Secondly, the examination often uncovers additional details or evidence that may not be apparent in medical reports or initial statements. It serves as a means to probe the consistency and credibility of the plaintiff’s account of their injuries and how these injuries impact their life.
Finally, the information gathered during this examination can be vital for both sides in formulating their strategies for negotiation or trial. It can lead to a more informed settlement discussion or, if the case proceeds to trial, provide essential insights for the presentation of evidence and arguments.
The defence will likely ask you to list your injuries from head to toe. Then, comprehensive questions will be asked in terms of each injury in order to determine whether your complaints are consistent with your medical records and what you have been telling medical and rehab providers.
You will be asked about ongoing symptoms, the duration and intensity of symptoms, whether your symptoms are brought on by factors such as activity, weather, positioning, standing, sitting or are they brought on randomly – for example.
When answering questions, we always emphasize that clients must be accurate and truthful. Clients should never exaggerate in any way or tell any untruths. Defence lawyers and judges hear hundreds of these cases every year and can tell after a few minutes of testimony whether a client is attempting to exaggerate or is saying something that is untrue.
You may also be asked about injuries not related to the car accident. Remember the Defendant’s lawyer has obtained your decoded OHIP claims summary that includes all of your doctor visits in the three years prior to the accident. This includes everything from the common cold to stubbing your toe. If you had a runny nose 3 years ago, the other lawyer will know about it.
With respect to household activities, it is not uncommon for the injured person to have difficulty doing heavier types of chores such as vacuuming, laundry, cutting the law, shoveling snow and taking out the garbage.
In most cases the injured person can do the chores under circumstances of pain and discomfort and fatigue with the end result being that the person does some of the chores and gets some help from family members in doing others.
Further, instead of being able to do the vacuuming in one shot, in one hour, the person now might have to break the vacuuming up into three different time frames and do the vacuuming in periods of twenty minutes over three days.
In a personal injury case, when examining a plaintiff’s employment income and economic losses, a defence lawyer will typically ask a range of questions to understand the financial impact that injuries have had on the person. These questions may include:
These questions aim to comprehensively understand the economic toll of the injury on the plaintiff, which is crucial for calculating a fair compensation amount.
Under our Rules of Civil Procedure, you are obligated to give the names and addresses of those persons who might reasonably be expected to have knowledge of the occurrences and transactions in issue in the law suit. We encourage our clients to bring to the office the names, addresses and telephone numbers of possible witnesses to their preparation for dicovery meeting – including witnesse home and business addresses including postal codes and the home and business telephone numbers.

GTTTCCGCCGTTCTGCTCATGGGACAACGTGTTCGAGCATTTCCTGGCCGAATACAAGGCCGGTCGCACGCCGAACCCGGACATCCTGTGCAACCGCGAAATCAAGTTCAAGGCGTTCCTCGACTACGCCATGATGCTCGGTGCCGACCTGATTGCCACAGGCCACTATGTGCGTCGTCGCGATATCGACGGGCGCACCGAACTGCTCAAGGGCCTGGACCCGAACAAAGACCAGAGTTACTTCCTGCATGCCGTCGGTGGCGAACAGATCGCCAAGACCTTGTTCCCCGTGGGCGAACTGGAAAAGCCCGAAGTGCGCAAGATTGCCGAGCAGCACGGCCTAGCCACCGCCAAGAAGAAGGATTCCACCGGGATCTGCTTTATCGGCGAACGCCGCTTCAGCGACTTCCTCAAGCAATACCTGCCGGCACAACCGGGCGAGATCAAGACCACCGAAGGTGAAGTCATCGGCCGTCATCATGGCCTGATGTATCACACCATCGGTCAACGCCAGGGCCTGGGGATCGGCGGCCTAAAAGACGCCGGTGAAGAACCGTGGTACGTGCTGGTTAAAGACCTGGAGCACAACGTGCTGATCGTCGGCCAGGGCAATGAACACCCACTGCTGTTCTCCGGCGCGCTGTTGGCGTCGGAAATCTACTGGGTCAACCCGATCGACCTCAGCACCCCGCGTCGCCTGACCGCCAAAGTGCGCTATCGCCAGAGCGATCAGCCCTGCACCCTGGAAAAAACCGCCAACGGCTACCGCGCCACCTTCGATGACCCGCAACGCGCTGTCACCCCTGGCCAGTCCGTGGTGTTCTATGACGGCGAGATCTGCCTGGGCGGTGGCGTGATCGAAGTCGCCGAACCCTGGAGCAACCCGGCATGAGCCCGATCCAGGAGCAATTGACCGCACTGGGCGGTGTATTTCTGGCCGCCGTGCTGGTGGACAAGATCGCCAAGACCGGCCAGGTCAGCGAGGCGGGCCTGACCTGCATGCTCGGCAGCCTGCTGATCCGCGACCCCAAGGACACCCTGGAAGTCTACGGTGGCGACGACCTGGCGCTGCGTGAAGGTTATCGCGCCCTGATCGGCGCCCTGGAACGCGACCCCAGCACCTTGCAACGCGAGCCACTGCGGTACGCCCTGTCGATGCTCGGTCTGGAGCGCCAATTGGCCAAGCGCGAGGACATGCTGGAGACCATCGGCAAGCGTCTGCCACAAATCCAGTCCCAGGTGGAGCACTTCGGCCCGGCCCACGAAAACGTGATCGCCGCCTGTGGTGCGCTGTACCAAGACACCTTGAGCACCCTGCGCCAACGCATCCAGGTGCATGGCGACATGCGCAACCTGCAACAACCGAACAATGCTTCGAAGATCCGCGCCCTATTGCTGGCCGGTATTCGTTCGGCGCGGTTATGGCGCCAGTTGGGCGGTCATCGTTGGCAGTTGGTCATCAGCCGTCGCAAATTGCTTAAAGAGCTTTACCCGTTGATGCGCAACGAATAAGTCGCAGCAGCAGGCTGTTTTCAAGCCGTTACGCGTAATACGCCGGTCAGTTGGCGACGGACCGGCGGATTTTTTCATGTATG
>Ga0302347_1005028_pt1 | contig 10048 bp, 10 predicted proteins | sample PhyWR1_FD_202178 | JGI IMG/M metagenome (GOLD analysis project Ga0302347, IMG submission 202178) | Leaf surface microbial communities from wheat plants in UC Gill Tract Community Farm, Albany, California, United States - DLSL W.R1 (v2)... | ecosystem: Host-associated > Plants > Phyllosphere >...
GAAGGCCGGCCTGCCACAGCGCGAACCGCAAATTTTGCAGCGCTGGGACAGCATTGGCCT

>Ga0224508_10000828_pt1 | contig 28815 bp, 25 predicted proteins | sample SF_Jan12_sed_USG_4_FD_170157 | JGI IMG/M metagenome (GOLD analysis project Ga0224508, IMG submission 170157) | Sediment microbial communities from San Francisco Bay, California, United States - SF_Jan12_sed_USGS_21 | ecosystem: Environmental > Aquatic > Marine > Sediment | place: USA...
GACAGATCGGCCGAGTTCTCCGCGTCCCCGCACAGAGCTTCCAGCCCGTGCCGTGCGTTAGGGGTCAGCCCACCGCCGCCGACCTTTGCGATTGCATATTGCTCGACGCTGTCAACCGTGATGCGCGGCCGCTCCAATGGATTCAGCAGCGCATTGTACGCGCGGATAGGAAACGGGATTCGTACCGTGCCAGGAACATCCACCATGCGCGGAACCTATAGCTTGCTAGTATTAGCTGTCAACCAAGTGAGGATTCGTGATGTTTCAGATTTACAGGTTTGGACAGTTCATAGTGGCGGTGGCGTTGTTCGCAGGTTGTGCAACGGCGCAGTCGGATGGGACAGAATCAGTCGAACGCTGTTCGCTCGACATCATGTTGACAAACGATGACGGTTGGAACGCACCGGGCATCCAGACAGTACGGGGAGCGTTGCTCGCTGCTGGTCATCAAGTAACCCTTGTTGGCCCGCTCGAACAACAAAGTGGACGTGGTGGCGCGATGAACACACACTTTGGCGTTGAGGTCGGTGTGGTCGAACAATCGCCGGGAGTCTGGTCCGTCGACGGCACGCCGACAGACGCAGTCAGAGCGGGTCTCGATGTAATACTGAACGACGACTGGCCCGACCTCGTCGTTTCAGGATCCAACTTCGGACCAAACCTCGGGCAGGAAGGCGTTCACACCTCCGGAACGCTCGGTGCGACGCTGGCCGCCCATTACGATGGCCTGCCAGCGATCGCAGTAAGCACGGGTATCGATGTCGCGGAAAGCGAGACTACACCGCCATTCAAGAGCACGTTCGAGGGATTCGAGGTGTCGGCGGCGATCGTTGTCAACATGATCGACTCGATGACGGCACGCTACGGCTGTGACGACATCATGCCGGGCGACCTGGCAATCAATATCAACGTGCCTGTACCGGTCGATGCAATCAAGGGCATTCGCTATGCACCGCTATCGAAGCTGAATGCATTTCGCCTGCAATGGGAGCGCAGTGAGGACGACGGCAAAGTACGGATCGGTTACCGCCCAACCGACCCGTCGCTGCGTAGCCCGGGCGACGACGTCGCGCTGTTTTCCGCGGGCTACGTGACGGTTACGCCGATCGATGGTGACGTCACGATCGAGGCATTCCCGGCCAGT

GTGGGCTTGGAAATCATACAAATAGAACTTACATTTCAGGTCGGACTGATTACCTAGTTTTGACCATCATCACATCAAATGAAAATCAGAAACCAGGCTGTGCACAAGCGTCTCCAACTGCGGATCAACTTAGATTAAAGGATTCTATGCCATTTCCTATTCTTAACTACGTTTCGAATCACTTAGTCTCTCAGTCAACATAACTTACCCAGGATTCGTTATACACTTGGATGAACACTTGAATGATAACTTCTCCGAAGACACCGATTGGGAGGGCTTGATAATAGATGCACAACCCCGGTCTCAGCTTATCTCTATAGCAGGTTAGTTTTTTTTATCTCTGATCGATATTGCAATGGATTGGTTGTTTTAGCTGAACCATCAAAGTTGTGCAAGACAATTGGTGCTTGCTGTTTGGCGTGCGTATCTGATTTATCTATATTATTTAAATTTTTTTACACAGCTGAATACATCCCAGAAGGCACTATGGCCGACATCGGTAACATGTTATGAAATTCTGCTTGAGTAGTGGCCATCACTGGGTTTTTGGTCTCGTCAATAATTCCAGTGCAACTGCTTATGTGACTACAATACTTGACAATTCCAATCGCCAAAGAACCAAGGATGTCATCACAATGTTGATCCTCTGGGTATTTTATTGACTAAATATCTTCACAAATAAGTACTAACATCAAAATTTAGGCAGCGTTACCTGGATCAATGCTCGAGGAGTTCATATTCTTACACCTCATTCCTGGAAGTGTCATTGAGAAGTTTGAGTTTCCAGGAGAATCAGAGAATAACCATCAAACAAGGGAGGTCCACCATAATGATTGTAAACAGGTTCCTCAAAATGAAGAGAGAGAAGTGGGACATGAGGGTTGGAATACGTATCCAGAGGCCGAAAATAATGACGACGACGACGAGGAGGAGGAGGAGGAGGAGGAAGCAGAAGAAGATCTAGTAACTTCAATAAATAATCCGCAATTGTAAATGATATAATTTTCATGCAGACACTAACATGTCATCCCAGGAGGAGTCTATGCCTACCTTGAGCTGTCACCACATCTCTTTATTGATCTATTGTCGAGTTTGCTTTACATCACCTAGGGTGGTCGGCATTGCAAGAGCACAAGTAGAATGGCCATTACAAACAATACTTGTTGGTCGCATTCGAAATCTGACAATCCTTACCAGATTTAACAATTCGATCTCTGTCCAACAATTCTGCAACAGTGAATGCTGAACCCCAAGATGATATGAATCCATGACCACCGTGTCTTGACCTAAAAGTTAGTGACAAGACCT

We always remind our clients that the examination for discovery is a process in all personal injury cases. No matter if you are 9 or 90, you will need to most likely attend discoveries and give evidence on the accident as well as you economic and non-economic losses. We recommend that our clietns be consistent wth medical documentation, mention everything about their pre-accident health no matter how insignificant and most important of all – always be truthful – no matter what. If you are not, and the matter proceeds to trial and your evidence is not consistent with the medical documentation, the other lawyer will have absolute irrefutable evidence given under oath that you might attempting to exaggerate your symptoms for monetary gain. The other lawyer will try to show that because your evidence was inconsistent with what you told doctors – there is no reason why you can be believed on any point. This will have a very harmful effect on any settlement discussion and the lawsuit overall.
If you have any questions about your examination for discovery, call us today. Feel free to schedule a free consultation with our Hamilton Personal Injury Lawyers in order learn more about how we can help recover your economic losses and obtain the compensation you deserve. We are located in downtown Hamilton and have served the community for over two decades. Call us today, no matter where you are in Ontario at 1-844-LALANDE or local in the Southern Ontario region at 905-333-8888. Alternatively, you can send us a confidential email through our website – and we would be happy to explain your legal options to you, at no cost.